The Red Fox

by Chuck Loeffler

The Bent Tree Log - September 1993


Almost everyone who lives in Bent Tree has seen or heard a red fox.  They are the most common mammalian predator in our area, and one of two wild canids found here.  The other member of the dog family in this area is the coyote, who is seen and heard less frequently than is the fox.


The red fox is one of three species of foxes found in  Colorado.  The others are the gray fox and the swift fox (sometimes also called the kit fox).  The red fox is by far the most common of these.  It occurs in at least a portion of every US State and Canadian Province, and is primarily found in wooded areas.


This clever animal is a survivor and adapts well to living in areas where people have encroached on its habitat.  Red foxes are primarily predators, but have an omnivorous diet - much like the coyote - which helps them to survive when normal prey species are not abundant.  They feed on small mammals and birds, but also will eat a variety of vegetation and fruits, frogs, reptiles, crayfish, insects, and whatever else is handy and edible when hunger strikes.


The red fox's normal appearance consists of reddish-yellow fur with black feet and ears, and a white tip on the tail.  Natural color variations do occur, though.  There are black (melanistic), "silver", and "cross" phases.  The latter is the normal reddish-yellow color, but with a blackish-brown cross on the shoulder area.


Red foxes in Colorado mate in late January and early February, and have litters of three to nine young in late March or early April.  The young are born in dens, situated in rock crevices, hollow logs, small caves, or burrows in the ground.  Both parents usually care for the young, which are born blind, but develop and grow fairly quickly, and become independent by mid to late summer.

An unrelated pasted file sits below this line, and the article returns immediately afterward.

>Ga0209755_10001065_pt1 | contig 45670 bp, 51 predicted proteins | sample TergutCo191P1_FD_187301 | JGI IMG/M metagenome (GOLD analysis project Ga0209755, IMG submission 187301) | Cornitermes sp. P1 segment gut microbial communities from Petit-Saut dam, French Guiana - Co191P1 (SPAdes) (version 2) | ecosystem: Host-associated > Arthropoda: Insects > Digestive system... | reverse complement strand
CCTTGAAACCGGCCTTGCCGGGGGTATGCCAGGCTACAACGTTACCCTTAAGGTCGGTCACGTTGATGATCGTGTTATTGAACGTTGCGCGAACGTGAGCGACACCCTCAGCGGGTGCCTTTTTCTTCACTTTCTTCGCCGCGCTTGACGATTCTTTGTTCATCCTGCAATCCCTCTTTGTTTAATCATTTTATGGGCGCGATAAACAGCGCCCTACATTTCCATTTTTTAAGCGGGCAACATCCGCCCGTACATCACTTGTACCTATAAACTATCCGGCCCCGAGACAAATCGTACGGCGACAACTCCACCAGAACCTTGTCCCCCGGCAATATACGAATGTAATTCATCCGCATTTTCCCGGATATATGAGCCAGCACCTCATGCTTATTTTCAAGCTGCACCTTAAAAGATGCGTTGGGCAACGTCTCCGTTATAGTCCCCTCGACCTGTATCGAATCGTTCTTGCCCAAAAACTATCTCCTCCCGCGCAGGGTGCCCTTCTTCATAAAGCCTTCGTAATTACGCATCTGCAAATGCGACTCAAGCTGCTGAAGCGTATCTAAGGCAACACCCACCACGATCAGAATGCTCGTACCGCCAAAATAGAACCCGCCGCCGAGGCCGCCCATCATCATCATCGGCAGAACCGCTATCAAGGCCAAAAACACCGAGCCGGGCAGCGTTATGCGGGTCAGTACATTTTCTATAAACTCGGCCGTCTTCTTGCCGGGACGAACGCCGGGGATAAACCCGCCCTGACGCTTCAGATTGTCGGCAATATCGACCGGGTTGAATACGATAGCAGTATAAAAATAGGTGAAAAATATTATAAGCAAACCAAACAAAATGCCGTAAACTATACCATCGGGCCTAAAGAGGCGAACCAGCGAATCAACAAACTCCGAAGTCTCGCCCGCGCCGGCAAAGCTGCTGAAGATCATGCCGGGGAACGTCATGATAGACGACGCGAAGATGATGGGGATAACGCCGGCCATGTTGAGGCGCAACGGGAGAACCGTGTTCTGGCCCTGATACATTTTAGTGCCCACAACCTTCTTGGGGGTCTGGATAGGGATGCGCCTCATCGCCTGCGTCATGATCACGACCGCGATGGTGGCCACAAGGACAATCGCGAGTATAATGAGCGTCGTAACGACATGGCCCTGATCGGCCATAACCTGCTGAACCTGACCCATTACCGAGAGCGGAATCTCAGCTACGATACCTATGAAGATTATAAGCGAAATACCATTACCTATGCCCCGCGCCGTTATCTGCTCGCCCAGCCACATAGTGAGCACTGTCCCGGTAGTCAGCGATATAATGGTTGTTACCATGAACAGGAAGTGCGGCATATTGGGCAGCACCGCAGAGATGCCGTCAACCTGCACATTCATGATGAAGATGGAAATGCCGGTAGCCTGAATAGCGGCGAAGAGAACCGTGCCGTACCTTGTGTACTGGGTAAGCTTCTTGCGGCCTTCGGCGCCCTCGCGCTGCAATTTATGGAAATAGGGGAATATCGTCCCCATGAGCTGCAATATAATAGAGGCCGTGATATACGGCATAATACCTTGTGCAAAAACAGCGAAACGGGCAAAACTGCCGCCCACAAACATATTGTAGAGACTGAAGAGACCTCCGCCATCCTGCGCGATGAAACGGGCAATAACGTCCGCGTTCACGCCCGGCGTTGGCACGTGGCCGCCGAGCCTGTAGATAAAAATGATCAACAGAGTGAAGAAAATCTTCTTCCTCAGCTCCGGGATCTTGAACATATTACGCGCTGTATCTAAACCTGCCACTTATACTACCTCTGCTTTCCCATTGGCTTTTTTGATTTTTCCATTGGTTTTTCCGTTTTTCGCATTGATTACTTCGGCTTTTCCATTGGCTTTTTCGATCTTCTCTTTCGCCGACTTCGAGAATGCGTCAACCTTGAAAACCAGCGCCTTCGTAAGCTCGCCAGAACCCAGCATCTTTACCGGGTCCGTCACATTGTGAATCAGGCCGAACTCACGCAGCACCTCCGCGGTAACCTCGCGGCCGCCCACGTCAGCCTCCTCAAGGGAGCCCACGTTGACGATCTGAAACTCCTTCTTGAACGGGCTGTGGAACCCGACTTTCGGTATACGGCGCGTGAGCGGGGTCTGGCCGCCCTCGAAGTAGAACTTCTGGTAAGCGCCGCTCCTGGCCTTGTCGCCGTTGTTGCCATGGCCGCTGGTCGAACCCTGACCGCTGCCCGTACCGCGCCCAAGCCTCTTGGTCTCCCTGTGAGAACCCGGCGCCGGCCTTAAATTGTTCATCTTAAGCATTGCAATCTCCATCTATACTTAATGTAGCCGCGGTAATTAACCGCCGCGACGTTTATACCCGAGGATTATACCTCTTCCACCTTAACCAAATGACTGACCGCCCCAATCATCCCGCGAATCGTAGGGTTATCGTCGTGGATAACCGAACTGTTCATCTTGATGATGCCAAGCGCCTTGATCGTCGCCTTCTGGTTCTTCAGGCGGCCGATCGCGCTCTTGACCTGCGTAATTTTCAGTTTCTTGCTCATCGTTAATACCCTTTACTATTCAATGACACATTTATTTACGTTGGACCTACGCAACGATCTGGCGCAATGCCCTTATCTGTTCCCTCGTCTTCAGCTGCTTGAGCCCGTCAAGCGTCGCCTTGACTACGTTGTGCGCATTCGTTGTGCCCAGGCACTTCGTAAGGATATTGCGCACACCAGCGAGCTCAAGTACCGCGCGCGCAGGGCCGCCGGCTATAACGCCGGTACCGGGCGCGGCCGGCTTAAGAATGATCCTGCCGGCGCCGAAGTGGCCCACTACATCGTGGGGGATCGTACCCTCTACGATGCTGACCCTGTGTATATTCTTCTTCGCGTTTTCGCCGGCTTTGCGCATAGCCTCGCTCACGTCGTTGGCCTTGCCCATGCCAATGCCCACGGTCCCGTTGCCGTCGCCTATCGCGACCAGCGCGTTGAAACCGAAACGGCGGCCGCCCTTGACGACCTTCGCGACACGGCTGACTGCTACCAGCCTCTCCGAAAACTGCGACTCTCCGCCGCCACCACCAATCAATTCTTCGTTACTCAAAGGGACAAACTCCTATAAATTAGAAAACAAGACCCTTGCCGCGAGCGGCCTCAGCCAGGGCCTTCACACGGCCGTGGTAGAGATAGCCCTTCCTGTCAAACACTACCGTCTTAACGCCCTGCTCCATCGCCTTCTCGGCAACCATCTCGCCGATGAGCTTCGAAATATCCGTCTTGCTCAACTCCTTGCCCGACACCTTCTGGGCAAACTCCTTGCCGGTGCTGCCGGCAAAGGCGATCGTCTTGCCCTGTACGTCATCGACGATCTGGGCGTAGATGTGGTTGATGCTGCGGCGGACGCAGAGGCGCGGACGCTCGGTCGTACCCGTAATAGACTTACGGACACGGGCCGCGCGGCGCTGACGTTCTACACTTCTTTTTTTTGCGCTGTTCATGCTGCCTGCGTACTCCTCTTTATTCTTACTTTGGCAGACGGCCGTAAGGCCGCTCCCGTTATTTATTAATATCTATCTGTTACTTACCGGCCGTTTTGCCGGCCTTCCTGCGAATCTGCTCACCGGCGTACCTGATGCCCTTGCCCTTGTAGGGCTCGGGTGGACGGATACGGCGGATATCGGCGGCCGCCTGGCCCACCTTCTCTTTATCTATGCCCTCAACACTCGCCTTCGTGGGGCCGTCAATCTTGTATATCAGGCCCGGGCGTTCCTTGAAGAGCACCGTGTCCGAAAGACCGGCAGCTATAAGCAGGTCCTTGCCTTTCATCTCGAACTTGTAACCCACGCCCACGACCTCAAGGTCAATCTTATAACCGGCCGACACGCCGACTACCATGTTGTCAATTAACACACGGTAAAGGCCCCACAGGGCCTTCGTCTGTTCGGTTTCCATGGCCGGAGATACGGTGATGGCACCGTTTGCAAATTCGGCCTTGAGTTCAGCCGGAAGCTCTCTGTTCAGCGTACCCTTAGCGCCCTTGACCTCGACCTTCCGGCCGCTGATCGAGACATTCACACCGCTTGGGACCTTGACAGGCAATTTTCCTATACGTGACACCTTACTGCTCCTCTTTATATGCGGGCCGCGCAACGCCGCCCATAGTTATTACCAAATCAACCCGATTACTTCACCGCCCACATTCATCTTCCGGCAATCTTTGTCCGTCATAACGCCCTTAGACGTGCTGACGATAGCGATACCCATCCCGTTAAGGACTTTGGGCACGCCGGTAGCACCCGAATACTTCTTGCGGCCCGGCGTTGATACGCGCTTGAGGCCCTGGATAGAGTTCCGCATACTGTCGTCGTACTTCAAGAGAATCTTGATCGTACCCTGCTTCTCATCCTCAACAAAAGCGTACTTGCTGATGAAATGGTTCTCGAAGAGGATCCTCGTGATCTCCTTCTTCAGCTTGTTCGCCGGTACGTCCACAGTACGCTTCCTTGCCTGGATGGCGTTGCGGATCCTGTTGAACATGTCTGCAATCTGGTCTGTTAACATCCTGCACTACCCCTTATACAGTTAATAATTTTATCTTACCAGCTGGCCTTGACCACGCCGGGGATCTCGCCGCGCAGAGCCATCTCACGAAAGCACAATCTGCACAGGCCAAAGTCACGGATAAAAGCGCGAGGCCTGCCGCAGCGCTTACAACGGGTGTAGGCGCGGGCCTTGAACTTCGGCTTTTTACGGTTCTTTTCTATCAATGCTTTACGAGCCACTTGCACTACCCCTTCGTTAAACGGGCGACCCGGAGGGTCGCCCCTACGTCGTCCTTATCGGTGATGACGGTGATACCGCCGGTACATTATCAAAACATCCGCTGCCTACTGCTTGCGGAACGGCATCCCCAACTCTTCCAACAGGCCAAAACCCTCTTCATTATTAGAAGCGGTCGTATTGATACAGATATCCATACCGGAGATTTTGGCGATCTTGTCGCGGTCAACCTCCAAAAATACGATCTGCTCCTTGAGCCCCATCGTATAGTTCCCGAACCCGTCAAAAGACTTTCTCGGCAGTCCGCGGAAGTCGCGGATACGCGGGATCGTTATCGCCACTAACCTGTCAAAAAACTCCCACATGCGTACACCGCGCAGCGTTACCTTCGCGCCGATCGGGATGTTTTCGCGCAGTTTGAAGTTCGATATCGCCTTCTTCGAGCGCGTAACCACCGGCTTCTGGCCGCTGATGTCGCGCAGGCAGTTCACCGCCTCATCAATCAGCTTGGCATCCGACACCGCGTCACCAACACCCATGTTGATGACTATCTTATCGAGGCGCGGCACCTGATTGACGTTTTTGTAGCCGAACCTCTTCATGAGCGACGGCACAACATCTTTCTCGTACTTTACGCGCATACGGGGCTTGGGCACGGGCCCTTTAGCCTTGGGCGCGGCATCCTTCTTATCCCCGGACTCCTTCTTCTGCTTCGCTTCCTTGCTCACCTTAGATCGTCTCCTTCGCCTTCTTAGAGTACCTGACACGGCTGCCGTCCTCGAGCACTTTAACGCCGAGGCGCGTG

Foxes, as most wildlife species, are interesting and enjoyable to watch and photograph.  However, it should always be kept in mind that they are wild animals, and should be treated and respected as such.  If you go out to watch the foxes at one of the dens in Bent Tree, don't approach too close.  As a general rule, "too close" means close enough to disrupt a wild animal's normal behavior and/or frighten it.  Feeding of the foxes also is not a good idea.  Especially, DO NOT feed them things like pizza, hot dogs, twinkies, etc!  The young foxes need to learn to find and eat natural foods, so they will be able to survive and stay fit on their own in the coming winter months.  Last, but not least, it can be hazardous to approach wild mammals too closely - especially if there are young present and the adults perceive a threat to them.  Wild mammals can also be carriers of diseases, such as rabies, plague, and distemper.  So, enjoy watching wildlife, but maintain a respectable distance.